There’s stand-up and there’s run-like-hell. In this infernal vision, a Detroit nightclub comic (Warren Beatty) takes it on the lam after being dogged by unknown thugs for an unspecified crime. “I’m guilty for not being innocent,” he explains with perfect paranoid logic. Having discarded his identity and resurfaced in Chicago, the newly named Mickey One is in a bind—he desires both anonymity and to be on stage “where sometimes it’s the only place in the world you’re free.” He haunts the gin joints, taking on small-time gigs, all the while never shaking his nameless guilt. The wincing story is of little consequence in this masterful existential noir; rather it is the setting suffused with suspicion, strains of aching jazz, and an almost verité squalor that binds us to its alienated convictions. Beatty, so young he looks unfinished, brilliantly captures the fragile temperament of this joker gone wild. Mickey One is pure Penn, not a punch line pulled from the New Wave as some suggest. It’s just that no one was expecting Kafka with a laugh track. —Steve Seid
Once the vanguard of 1960s-1970s Hollywood New Wave, director Arthur Penn saw his cinematic fortunes decline with the mid-‘70s rise of more straightforward blockbuster entertainment. Even as he struggled through the ’80s and ’90s, however, Penn’s legacy was assured by such films as Little Big Man (1970), Night Moves (1975), and the pivotal masterwork Bonnie and Clyde (1967).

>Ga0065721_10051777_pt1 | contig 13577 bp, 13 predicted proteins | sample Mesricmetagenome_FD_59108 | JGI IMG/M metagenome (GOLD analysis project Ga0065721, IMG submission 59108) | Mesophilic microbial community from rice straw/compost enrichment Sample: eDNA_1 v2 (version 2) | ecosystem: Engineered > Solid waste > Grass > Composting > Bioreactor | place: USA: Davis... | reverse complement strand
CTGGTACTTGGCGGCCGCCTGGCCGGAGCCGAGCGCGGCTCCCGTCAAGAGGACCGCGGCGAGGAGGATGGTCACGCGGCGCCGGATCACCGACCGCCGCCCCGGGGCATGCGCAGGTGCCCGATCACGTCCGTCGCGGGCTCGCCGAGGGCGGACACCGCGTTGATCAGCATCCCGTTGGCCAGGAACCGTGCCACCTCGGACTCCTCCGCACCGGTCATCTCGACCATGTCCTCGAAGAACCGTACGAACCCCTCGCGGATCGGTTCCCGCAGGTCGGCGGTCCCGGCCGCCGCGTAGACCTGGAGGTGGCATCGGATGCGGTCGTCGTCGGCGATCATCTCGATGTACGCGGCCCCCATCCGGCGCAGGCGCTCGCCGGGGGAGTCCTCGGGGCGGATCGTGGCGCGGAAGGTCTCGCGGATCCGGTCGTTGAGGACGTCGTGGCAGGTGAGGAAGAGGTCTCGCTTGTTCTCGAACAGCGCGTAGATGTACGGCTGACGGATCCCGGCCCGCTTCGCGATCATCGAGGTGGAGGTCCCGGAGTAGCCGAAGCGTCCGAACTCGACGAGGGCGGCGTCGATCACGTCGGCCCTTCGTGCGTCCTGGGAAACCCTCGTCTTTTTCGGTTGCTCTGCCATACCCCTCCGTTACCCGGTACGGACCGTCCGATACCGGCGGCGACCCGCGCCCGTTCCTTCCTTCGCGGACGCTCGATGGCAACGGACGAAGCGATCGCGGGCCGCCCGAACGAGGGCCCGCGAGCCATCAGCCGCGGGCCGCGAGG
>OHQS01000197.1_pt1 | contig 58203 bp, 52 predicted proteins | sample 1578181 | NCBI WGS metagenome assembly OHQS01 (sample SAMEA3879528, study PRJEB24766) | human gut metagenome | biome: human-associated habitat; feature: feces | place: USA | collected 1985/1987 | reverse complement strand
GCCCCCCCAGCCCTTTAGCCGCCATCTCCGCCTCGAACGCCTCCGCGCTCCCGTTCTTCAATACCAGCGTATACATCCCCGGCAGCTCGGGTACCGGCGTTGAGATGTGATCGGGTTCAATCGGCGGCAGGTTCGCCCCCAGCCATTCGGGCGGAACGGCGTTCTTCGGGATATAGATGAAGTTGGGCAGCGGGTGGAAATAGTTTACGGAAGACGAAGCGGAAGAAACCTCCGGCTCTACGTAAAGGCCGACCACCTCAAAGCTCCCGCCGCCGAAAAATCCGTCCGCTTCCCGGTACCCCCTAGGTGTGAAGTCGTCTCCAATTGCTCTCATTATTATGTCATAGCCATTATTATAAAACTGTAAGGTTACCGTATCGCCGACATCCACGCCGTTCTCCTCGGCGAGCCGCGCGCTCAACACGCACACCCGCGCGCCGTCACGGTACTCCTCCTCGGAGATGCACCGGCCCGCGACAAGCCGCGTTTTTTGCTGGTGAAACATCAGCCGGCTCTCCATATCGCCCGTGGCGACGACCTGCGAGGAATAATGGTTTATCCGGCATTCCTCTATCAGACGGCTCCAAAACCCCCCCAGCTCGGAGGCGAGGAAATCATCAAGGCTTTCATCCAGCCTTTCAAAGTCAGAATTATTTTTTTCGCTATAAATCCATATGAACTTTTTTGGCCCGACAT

Born in Philadelphia, Penn was trained to follow in his father’s footsteps as a watchmaker, but by high school, he knew he preferred theater. While stationed at Fort Jackson, SC, during World War II, Penn formed a small drama circle with his fellow infantrymen, and continued his education as an actor at school in North Carolina and Italy after the war. Though Penn acted in Joshua Logan’s theater company and studied with Michael Chekhov at the Actors Studio’s Los Angeles branch, he opted for a career behind the scenes when he got a job at NBC TV in 1951. By 1953, Penn was writing and… read more
Fascinating time capsule that along with 'A Thousand Clowns' really captures that mid sixties confusion about identity in the post 50's cookie cutter ideal and the coming storm of near revolution Not really a plot based film and definately has the aesthitic of the french new wave. Beatty and Stewart both great here but its the direction of Penn, excellent b&w cinematography and a jazzy score that make it special.
A propulsive survey of scores focusing on the thriller: procedurals, bank heists, neo-noirs, spy films, giallos, and sci-fi mind-games.